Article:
Sunday, November 07, 2004
A fantastic article has been written surveying the effect Bob Lutz has had on being essentially the product guru at General Motors. It's arguably the most powerful position in the American, and World, auto industry. Three years into it, Lutz's changes don't seem to be that substantial.
About a year before Lutz was hired as head of GM, I learned of him through various quotes attributed to him in automotive pieces written on the industry. I was fascinated by a man I thought was cutting edge, and at the same time very wise. He was quite a bit more conservative politically than I was, but I thought his beliefs on automobile products were very interesting and right on the mark. I even read his autobiography. The cars I felt he had had a hand in designing at Chrysler were to my eye, quite beautiful. Among them were the original Dodge Viper, the Plymouth Prowler, and the Dodge Intrepid. I felt even before learning of Lutz's existence, that Chrysler was creating the best looking cars of the Big 3, and perhaps of all manufacturers in the American market. They weren't by any means the most reliable, or the best driving, but they were the most asethetically daring. And they were very American, all the more strange considering Lutz is not an American at all, but Swiss. But seeing him in interviews on television, and learning something of the way he acted, he seemed to embody all those things of a classic American executive, that of a brash, tell it like it is conservative, who at the end of the day has fired someone and raised the stock price a dollar.
So that is why it is all the more surprising that I find his affect on GM to be somewhat of a failure. When GM hired him, I thought this would mean a turnaround for GM. GM, historically the greatest car company in America, and the world, and yet the most troubled in both lands.
Three years into his tenure, Lutz has produced or influenced, the Corvette C6, and the Cadillac STS. They look great. They sell to small markets.
He has helped or influenced the Chevrolet Malibu and Pontiac G6. They are acceptable, but hardly the cars that can compete against the likes of Honda and Toyota's progeny.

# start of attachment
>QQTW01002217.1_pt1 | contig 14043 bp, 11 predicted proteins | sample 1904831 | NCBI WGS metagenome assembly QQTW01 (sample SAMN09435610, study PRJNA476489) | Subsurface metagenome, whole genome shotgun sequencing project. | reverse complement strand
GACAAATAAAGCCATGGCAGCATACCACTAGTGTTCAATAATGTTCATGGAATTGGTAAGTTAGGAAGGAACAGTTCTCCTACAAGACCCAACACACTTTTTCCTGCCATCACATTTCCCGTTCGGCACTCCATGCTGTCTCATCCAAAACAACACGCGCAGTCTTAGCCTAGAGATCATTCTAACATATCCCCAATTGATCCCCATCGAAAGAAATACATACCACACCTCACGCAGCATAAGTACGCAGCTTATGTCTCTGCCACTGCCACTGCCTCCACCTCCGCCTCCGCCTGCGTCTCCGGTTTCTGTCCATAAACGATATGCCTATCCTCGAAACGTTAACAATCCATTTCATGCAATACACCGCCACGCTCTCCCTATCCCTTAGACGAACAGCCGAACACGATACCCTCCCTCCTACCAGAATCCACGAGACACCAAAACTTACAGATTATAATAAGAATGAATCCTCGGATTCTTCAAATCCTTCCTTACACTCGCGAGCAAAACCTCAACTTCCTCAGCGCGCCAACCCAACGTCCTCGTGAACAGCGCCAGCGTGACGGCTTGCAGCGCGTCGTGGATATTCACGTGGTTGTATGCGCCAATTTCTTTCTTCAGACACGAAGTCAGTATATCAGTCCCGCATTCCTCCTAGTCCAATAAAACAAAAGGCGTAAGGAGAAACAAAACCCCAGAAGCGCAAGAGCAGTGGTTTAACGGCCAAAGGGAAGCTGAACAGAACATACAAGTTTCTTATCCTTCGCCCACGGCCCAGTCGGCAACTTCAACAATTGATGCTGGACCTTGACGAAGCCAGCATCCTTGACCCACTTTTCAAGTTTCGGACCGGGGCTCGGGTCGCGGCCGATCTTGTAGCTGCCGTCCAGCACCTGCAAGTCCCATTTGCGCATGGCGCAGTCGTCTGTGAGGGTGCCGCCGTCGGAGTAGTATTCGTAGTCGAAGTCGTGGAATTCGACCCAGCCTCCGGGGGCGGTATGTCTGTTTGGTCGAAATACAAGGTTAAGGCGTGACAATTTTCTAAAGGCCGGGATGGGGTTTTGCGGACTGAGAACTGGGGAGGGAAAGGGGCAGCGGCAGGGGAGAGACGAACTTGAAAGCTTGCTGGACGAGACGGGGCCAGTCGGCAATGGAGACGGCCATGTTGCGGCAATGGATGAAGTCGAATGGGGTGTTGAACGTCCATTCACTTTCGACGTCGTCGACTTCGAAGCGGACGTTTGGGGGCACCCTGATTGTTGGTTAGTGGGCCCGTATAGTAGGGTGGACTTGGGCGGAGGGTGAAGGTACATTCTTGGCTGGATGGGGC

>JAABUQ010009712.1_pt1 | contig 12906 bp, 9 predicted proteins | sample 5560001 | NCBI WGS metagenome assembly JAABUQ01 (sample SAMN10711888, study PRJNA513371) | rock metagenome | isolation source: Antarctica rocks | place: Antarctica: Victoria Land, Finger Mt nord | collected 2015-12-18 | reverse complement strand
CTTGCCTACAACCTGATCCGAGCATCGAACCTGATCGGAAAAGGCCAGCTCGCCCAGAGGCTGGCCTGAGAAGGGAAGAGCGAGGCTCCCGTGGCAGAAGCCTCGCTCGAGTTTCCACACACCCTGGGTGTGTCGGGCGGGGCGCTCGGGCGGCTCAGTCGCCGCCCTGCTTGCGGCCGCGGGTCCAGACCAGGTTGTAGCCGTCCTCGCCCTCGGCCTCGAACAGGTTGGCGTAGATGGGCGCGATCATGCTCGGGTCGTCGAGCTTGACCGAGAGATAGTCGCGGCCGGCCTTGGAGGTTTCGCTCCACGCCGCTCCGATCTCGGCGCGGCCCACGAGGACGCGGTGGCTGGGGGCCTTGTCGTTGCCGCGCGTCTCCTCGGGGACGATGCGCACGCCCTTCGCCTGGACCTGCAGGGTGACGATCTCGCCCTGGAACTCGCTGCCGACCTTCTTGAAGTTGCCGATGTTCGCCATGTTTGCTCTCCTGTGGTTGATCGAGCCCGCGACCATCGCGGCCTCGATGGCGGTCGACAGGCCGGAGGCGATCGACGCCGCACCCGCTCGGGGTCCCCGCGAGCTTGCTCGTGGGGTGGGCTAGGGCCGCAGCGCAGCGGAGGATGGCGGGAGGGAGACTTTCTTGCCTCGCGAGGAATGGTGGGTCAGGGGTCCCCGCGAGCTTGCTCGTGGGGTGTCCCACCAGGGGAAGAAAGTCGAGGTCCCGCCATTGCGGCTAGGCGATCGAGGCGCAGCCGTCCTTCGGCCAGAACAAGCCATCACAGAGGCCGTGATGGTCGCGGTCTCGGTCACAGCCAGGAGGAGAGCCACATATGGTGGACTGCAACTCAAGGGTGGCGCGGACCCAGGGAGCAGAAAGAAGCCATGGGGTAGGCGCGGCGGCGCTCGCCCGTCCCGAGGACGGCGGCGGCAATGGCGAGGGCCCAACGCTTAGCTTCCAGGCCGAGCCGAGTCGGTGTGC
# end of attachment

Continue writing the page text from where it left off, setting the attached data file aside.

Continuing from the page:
He has created rebadged SUVs like the upcoming Pontiac Torrent. Also he has introduced SUV-esque Minivans for Saturn, Chevrolet, and Pontiac. To my eye, and to many others, they look terrible.
The only winners I see are of low volume, high quality. I see many C+ efforts, and I see many vehicles with longstanding problems that have not been corrected. There are still many SUVs at GM, and many cars, that have interiors from the 1980s, and have sheetmetal long overdue for an update.
I see General Motors like the broken Roman Empire. It is overextended, and its efforts are few and far between. Hiring Bob Lutz to fix it is like having Rome hire an old General to run things, a General whose past glories are long ago.
Lutz is in his mid-70s, travels to work by helicopter, and lives a lifestyle far different than most of GM's customers live. I have read he collects many exotic and rare European cars. These cars probably influenced Lutz to make positive changes to high end cars like the Corvette or STS. But they probably did not do much for the Pontiac G6.
GM still has the ancient Impala and Monte Carlo in its lineup. The new minivans it produces are problematic, evidence that whatever flaws that pervaded car planning in the past, still exist today. GM still makes too many different vehicles, for a small number of market niches. And it is still too dependent on SUVs, when future fuel crises are around the corner. High fuel consumption Corvettes are not the answer.
There is hope. The Chevrolet Cobalt is very consertatively done, but it is the first high quality small car GM has probably ever done. If there is a fuel crisis, people will drive it and be impressed. Also, plans to make Saturn essentially Opel America are right on the mark. Let GM take the place of VW in this country, with beautiful relatively inexpensive European vehicles for the masses.
But all in all I see a lot of problems with Lutz's time at GM. It's only been three years, the jury's out until at least three more have passed.